Part 2: When Experience is a Liability and Inexperience Is an Asset [Part 2]
Editor’s note: this is part 2 of a two part article. In the event you mist the first please click here: When Is Experience a Liability and Inexperience an Asset? [Part 1]
In my last article, we discussed the many benefits younger generations bring to the workforce.
In this article, we’ll explore this concept in more depth. For example, in education. Education as an industry is facing additional challenges to adapt, like faster/cheaper, credible alternatives.
Industry credentials, alternative pathways to work, and an increasingly ‘skills’-focused economy drives substitutes and alternatives to formal education. Higher education, work, & skills are increasingly interconnected and becoming integrated. Also “soft skills” are becoming more valuable where as “hard skills” are becoming easier and easier to obtain.
In addition, soft skills are tranfereable to all businesses and roles, whereas hard skills are business and role specific, and as everything changes rapidly the hard skills are not as long lived or relavant.
For this future we need to see economic development as a social learning process, which involves trial and error. It is a risky journey in search of the possible. Anything that has more upside than downside from random unexpected events is now feasible; the reverse is fragile.
Investing in experience is most valuable if the environment doesn’t change and the opposite is true if it does change.
It all depends on the diversity of knowledge across individuals and on their ability to combine this knowledge, and make use of it, through complex webs of interaction where more people, from more diverse backgrounds interact effectively.
The only way to gain agility is by losing control.
Because individuals are limited in what they know, the only way to expand their knowledge base is by facilitating the interaction of individuals in increasingly complex webs of collaboration.
Businesses cannot create products that require capabilities they do not have, and there are significant challenges to accumulating capabilities in places where innovation is happening at maximum speed. They can no longer play with the old strategy of acquiring talent, as that talent will be disrupting the whole industry.
New capabilities will be more easily accumulated if they can be combined with others that already exist. So, we must integrate young Hispanic voices in our professional challenges and balance experience with potential.
Here are nine considerations for a potential debate between these opposing viewpoints:
- 22-year-old, young Hispanic mind: I am here to argue that potential is more important for business success in the age of digital transformation. As a digital native, I believe that curiosity, creativity, and adaptability are crucial attributes that businesses need to thrive in today’s constantly evolving landscape.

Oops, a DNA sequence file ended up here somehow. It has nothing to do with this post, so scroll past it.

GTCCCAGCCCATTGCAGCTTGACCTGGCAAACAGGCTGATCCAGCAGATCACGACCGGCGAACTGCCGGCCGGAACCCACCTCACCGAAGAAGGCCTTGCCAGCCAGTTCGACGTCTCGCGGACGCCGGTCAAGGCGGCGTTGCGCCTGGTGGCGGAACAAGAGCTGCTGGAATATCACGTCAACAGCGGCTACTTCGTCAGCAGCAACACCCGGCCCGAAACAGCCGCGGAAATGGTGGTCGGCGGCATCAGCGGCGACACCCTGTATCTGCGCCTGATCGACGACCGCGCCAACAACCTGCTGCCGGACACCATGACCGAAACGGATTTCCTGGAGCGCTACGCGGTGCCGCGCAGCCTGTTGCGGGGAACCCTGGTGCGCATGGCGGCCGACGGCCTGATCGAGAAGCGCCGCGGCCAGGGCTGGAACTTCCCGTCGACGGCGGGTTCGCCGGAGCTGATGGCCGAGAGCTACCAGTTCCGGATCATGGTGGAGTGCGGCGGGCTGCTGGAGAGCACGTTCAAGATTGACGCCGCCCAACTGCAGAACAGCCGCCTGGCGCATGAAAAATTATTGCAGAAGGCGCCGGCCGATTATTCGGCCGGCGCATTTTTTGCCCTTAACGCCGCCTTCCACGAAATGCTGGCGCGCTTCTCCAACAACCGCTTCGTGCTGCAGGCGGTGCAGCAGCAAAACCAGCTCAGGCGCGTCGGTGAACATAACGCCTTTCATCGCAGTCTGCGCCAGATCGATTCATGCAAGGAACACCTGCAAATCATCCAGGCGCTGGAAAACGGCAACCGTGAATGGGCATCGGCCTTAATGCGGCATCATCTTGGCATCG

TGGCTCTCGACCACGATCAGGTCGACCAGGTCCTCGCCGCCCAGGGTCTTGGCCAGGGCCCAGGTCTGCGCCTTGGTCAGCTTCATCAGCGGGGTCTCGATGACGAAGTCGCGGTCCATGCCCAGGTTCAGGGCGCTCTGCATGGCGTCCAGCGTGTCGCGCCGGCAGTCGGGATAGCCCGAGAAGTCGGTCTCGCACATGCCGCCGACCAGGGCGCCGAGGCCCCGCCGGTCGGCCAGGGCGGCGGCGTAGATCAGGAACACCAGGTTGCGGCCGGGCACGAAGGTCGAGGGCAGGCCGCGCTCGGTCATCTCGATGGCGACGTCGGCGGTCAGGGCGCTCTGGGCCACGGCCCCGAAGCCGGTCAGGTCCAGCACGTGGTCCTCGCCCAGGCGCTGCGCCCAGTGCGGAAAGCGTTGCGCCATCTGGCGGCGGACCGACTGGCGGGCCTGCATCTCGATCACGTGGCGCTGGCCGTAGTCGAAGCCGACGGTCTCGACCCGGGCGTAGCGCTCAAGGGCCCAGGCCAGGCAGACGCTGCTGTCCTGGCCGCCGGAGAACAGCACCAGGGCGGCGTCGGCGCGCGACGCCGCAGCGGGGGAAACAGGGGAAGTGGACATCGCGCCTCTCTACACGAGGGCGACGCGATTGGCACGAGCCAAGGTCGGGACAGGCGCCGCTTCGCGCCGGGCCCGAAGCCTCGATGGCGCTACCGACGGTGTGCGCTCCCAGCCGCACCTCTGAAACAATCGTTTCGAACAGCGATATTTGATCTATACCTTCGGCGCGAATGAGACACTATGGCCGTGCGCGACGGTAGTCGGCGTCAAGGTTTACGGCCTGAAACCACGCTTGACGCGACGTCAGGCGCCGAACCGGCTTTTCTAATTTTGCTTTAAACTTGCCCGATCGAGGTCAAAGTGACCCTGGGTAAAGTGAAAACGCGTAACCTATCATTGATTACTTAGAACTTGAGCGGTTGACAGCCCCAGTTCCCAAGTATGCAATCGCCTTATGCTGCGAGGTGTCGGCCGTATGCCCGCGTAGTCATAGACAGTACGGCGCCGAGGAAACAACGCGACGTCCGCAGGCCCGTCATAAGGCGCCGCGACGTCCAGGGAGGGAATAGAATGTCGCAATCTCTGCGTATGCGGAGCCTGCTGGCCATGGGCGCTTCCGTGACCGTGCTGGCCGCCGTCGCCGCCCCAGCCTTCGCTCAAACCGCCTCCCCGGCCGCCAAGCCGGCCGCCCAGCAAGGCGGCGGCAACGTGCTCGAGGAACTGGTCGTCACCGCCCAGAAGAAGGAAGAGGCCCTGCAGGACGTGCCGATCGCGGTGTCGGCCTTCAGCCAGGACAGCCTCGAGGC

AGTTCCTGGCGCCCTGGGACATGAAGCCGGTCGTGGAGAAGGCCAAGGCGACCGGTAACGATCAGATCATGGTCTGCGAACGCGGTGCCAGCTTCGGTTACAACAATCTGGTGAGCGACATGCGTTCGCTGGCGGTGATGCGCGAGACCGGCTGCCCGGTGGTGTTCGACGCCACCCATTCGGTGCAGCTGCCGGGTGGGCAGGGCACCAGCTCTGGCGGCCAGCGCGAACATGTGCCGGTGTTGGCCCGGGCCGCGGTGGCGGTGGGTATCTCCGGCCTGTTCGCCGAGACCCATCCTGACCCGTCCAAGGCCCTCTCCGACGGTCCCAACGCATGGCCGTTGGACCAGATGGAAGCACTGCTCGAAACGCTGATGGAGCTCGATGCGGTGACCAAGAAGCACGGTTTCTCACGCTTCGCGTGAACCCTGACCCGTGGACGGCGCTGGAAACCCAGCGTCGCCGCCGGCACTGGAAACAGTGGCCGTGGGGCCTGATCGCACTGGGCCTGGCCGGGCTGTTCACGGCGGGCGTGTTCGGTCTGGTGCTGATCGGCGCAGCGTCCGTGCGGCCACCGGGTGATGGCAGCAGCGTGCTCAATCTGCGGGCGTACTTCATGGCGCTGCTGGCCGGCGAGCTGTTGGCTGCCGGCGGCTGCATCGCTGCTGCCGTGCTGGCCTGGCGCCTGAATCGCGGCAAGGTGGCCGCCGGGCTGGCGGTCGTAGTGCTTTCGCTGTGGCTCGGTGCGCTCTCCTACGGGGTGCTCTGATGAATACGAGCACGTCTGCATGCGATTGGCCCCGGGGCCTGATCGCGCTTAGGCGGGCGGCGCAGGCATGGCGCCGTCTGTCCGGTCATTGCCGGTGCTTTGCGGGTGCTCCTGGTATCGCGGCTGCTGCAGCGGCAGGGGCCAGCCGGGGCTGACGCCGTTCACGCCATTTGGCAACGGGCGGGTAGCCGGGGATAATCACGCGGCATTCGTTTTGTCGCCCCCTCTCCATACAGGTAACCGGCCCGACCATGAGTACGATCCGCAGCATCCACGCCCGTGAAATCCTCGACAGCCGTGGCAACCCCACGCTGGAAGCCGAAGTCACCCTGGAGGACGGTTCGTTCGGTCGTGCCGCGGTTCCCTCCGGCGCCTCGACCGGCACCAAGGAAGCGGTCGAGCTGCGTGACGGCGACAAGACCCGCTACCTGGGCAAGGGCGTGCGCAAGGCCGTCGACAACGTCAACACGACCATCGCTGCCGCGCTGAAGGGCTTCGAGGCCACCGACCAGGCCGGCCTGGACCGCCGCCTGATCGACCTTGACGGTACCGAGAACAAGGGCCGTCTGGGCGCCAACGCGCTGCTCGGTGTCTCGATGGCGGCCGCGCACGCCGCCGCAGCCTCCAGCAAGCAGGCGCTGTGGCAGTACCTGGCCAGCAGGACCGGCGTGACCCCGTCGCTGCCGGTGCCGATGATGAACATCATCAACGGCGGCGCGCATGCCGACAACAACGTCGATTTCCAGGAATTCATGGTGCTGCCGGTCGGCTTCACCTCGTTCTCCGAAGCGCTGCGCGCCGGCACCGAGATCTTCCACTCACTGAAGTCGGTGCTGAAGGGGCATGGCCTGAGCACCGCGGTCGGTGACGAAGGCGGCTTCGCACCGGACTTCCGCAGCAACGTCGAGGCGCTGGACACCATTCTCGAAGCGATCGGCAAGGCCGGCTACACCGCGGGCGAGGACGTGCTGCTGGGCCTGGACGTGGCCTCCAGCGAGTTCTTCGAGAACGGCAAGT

- 58-year-old traditional leader: Experience is the most critical component for business success. As a seasoned professional who has seen many business cycles, I firmly believe that experience is what enables us to make the best decisions for our organizations.
- Young Hispanic mind: While experience is certainly valuable, I argue that it can also become a liability. With the rapid pace of technological change, it is essential to have a workforce that is constantly learning and adapting. If we rely too heavily on our experience, we risk becoming complacent and unable to innovate.
- Traditional leader: I disagree. Experience is an asset that appreciates over time. The more experience we have, the more we can anticipate and respond to changes in the marketplace. It allows us to make informed decisions that are grounded in past successes and failures.
- Young Hispanic mind: I think there is also something to be said for the appreciation of potential. As younger generations enter the workforce, they bring with them new perspectives and skills that can drive innovation and growth. They have a natural curiosity and willingness to learn that can help organizations stay ahead of the curve.
- Traditional leader: Without experience, it is difficult to know how to navigate challenges and make informed decisions. Potential alone is not enough to ensure success.
- Young Hispanic mind: I would argue that curiosity and creativity are more critical now than ever before. In a world where technology is rapidly changing, businesses need to be willing to experiment and try new things. Creativity is what drives innovation, and curiosity is what leads to new discoveries.
- Traditional leader: I think you underestimate the value of experience. While creativity and curiosity are important, they need to be balanced with practical knowledge and an understanding of what works and what doesn’t.
- Young Hispanic mind: I also think that too much emphasis on experience can stifle innovation. Sometimes, the most creative ideas come from those who are new to the industry and don’t have preconceived notions of what is or isn’t possible. I believe that while experience is certainly valuable, potential, curiosity, and creativity are crucial attributes that businesses need to cultivate to thrive in the age where we cannot calculate risks and probabilities rare events. It is imperative to learn from your mistakes (=gain experience), but the paradox is that only by making mistakes can we grow (=invest in potential).
This conversation is an example of how both sides of this debate have valuable opinions to share, and how the integration of the trusted and the experimental can lead to great results for all.